What’s the Future of Land as Sea Levels Continue to Rise?
Simon Winchester Talks to Andrew Keen on Keen On
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In this episode, Andrew is joined by Simon Winchester, the author of Land, to discuss the origin, history, and modern-day notion of land ownership.
From the episode:
Andrew Keen: You quote Trollope, who famously said in the 19th century, “It’s a comfortable feeling to know that you stand on your own ground. Land is about the only thing you can’t fly away with.” But you suggest that we can indeed fly away with it. We are flying away with it. At the beginning of the book, you add a caveat: “With the world sea level rising fast, the assumption that land is the only thing that can’t fly away, or the only thing that lasts, is for the first time now being shown to be demonstrably false. The belief in land’s limitless stability has informed humankind’s approach to the possession of the world’s surface for centuries past. But now a profound change is coming.”
The future, you say, is a foreign country. They will do things differently there. And indeed the different nature of the future—we had a fellow on the show called Mario Alejandro Ariza, written a book called Disposable City, basically about Miami’s ecological death. What is the future of land, Simon? Is it apocalyptic? Is it dystopian?
Simon Winchester: It’s certainly not apocalyptic. Not now anyway. Not in our respective lifetimes. But the land, without a doubt—and I’ve just done a completely different book about the geology of the East Coast of the United States—the sea levels are rising and they are just inundating, quite literally, all of the world. The amount of land stock is diminishing, slowly at the moment. I mean, in the last decade, what have we lost—13,000 acres, maybe, of the United States due to sea level rise? But on the other hand, in Kiribati, in Vanuatu, in Bangladesh, they’re losing a lot of land because it is so incredibly low lying. And indeed, New Zealand has recently opened its doors to what they call sea level rise refugees. People from Kiribati, Gilbert Islands in the South Pacific who, if their homes are inundated, can come and live in New Zealand.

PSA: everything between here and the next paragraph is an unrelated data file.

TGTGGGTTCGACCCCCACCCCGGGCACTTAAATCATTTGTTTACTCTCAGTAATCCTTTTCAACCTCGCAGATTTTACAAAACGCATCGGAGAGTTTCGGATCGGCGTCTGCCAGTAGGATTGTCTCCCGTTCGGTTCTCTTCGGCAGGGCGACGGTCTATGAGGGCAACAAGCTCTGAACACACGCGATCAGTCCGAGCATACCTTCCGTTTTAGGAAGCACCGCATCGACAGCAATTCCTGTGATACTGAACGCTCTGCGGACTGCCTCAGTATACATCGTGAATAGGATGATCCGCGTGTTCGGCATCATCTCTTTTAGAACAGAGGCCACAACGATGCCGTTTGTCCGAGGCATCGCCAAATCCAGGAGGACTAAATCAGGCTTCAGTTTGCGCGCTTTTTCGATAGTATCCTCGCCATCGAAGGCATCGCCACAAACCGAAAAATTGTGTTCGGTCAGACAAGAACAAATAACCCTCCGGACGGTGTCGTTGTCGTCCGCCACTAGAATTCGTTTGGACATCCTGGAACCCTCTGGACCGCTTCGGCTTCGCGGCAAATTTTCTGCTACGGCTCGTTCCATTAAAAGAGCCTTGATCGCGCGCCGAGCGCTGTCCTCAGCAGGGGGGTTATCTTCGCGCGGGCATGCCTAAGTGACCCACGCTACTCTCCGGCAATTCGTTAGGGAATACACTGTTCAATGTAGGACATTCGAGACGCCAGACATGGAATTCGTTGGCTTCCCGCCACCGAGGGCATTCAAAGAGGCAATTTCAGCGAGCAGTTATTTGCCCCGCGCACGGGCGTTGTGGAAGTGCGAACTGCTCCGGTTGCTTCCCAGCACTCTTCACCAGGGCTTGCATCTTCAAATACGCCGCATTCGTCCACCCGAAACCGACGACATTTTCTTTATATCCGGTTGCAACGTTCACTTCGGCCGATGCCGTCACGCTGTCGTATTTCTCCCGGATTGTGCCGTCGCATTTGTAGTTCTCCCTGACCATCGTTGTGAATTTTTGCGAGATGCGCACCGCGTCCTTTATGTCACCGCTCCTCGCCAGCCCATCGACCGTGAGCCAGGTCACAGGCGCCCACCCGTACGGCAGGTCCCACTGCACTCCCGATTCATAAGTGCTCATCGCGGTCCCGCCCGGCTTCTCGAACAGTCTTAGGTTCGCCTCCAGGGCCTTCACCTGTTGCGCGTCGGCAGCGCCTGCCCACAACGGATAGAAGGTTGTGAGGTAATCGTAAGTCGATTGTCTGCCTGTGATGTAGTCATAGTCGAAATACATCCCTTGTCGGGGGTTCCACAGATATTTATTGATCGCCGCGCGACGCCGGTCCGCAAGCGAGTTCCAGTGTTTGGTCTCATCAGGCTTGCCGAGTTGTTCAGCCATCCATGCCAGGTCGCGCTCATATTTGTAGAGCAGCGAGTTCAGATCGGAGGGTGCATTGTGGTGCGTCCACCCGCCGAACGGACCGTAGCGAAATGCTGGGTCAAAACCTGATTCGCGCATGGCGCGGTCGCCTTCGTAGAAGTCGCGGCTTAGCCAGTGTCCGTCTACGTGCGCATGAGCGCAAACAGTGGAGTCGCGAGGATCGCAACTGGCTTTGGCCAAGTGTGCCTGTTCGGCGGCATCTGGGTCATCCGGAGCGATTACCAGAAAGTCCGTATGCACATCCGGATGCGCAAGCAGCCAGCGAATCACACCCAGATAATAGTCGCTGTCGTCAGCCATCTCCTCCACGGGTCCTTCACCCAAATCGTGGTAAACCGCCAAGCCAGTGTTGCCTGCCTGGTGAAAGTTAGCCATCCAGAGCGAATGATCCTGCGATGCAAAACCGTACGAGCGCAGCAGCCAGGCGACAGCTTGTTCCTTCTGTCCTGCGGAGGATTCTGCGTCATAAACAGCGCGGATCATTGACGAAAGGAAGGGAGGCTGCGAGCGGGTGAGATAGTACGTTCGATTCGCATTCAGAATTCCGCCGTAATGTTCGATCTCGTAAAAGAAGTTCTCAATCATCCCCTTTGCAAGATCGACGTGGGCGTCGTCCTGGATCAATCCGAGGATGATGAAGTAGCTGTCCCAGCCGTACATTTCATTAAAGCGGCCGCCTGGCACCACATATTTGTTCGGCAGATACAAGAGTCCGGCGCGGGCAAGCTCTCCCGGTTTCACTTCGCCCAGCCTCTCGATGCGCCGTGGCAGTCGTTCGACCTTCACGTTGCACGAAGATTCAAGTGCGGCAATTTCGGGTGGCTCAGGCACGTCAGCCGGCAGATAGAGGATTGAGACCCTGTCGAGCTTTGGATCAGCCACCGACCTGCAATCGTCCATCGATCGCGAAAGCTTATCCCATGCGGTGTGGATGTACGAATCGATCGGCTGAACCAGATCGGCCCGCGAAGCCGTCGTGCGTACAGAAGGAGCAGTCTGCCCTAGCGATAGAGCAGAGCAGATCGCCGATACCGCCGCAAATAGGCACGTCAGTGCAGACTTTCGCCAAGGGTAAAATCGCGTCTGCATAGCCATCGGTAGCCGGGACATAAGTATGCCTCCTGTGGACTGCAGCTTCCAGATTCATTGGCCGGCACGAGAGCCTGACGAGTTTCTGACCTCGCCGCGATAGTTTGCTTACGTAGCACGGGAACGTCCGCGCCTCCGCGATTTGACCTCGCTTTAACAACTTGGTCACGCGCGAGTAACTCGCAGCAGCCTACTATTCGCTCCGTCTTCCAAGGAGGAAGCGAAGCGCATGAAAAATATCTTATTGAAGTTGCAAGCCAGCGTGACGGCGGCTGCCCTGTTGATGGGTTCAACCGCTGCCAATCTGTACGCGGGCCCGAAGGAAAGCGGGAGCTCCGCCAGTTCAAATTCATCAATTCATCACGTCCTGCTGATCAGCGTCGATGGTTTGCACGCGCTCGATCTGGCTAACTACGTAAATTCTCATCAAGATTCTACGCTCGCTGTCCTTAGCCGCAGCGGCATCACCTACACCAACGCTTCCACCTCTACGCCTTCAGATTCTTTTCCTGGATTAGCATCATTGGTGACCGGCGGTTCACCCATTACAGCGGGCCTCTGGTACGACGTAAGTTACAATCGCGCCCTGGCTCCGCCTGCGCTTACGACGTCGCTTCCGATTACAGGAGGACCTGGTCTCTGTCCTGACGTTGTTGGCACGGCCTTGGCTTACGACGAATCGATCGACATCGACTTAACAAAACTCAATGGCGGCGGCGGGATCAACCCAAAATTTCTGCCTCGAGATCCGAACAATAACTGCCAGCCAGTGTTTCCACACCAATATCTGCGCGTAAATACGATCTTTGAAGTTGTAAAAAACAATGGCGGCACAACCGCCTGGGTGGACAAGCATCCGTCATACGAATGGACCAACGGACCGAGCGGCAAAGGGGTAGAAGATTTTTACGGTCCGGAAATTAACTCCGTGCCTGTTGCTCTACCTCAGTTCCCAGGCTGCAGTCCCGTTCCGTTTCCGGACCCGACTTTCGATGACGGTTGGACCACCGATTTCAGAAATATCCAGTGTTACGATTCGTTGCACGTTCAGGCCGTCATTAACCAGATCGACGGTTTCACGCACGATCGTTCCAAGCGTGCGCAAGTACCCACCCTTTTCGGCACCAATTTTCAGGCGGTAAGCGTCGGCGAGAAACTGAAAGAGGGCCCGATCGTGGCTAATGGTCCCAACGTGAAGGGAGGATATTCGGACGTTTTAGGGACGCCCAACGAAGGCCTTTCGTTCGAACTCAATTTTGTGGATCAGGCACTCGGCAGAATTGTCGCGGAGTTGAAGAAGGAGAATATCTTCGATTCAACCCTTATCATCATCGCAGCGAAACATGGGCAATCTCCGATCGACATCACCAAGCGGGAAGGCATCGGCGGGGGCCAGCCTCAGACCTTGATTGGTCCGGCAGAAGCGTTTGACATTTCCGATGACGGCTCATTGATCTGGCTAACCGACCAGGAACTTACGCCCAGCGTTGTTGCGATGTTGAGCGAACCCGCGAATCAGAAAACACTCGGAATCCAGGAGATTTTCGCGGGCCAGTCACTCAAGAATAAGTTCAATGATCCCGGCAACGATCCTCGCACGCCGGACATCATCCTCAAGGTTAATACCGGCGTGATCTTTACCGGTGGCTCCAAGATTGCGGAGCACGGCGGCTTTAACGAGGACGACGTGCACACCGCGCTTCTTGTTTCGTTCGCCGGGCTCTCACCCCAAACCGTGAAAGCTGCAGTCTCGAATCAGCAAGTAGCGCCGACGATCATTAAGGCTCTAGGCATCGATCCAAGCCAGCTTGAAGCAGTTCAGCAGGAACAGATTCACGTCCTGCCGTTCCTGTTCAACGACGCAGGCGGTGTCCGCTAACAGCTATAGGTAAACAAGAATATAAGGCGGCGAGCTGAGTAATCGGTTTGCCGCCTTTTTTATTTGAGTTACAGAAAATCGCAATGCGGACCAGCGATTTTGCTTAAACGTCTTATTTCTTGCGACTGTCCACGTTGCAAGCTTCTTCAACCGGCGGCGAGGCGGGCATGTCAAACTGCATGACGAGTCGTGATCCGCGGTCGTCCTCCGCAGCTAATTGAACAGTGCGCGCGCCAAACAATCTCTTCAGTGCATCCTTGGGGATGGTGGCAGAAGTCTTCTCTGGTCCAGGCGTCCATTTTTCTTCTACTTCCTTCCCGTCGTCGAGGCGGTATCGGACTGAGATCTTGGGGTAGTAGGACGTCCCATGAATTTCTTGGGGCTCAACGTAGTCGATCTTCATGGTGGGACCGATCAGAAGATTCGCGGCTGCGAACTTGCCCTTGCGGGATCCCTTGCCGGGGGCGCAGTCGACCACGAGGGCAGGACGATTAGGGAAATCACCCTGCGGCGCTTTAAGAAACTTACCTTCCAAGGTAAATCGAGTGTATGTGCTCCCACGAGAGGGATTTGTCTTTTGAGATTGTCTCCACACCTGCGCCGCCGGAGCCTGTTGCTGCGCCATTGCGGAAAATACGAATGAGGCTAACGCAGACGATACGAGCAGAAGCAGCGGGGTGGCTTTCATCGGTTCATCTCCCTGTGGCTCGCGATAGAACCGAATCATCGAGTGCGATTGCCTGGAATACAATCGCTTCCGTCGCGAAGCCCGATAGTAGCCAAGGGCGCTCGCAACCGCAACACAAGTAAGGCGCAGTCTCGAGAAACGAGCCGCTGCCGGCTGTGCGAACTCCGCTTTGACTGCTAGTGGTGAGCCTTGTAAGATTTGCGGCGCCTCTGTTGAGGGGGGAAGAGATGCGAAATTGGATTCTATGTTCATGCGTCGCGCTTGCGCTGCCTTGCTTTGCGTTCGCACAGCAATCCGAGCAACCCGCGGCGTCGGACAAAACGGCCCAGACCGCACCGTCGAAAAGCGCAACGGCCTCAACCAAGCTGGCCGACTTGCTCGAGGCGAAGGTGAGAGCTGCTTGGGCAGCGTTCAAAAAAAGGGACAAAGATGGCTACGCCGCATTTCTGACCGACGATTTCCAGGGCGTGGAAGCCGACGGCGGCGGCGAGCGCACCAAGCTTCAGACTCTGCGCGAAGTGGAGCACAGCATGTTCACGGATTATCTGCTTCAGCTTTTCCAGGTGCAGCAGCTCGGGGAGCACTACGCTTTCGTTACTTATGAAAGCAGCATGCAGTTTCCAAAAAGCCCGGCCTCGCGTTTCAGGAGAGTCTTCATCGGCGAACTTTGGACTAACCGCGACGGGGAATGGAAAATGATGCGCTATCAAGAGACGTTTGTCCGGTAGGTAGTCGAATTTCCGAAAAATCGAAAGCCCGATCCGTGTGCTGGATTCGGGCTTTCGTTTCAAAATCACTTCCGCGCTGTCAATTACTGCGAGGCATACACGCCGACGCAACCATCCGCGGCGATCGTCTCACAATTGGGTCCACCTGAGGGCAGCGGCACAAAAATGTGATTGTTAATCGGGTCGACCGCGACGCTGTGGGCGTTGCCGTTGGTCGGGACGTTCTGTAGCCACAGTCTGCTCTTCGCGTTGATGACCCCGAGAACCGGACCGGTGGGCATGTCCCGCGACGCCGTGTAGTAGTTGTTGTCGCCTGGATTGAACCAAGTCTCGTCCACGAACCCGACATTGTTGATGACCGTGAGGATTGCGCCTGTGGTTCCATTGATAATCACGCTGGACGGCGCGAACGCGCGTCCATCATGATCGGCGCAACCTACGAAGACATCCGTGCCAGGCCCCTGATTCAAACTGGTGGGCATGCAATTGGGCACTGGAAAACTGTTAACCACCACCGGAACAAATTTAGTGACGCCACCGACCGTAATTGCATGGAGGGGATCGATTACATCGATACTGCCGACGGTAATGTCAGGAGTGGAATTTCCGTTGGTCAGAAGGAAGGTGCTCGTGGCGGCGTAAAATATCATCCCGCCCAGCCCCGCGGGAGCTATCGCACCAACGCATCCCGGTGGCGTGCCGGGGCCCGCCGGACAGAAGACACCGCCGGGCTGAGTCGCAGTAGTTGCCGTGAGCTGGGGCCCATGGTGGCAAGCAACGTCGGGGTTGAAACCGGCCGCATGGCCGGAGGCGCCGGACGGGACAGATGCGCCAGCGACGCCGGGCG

So it’s not apocalyptic, but there’s no doubt that the land, which we once assumed to be totally immutable—the quote “they’re not making any more land” resonated through lawyers’ offices across the world—is no longer true. And of course, it is notable, is it not, that the really big landowners in the world, people like Ted Turner and John Malone in the United States, people like Gina Rinehart in Australia—Gina Rinehart owns more land in Australia than the entire land surface of England and Wales—all the land they own is right in the middle of these continents, likely to be unaffected by sea level rise for hundreds of years. They do not own land to any large extent on the coastlines because they’re savvy enough to realize that that land is going to disappear.
Simon Winchester is the acclaimed author of many books, including The Professor and the Madman, The Men Who United the States, The Map That Changed the World, The Man Who Loved China, A Crack in the Edge of the World, and Krakatoa, all of which were New York Times bestsellers and appeared on numerous best and notable lists. In 2006, Winchester was made an officer of the Order of the British Empire (OBE) by Her Majesty the Queen. He resides in western Massachusetts.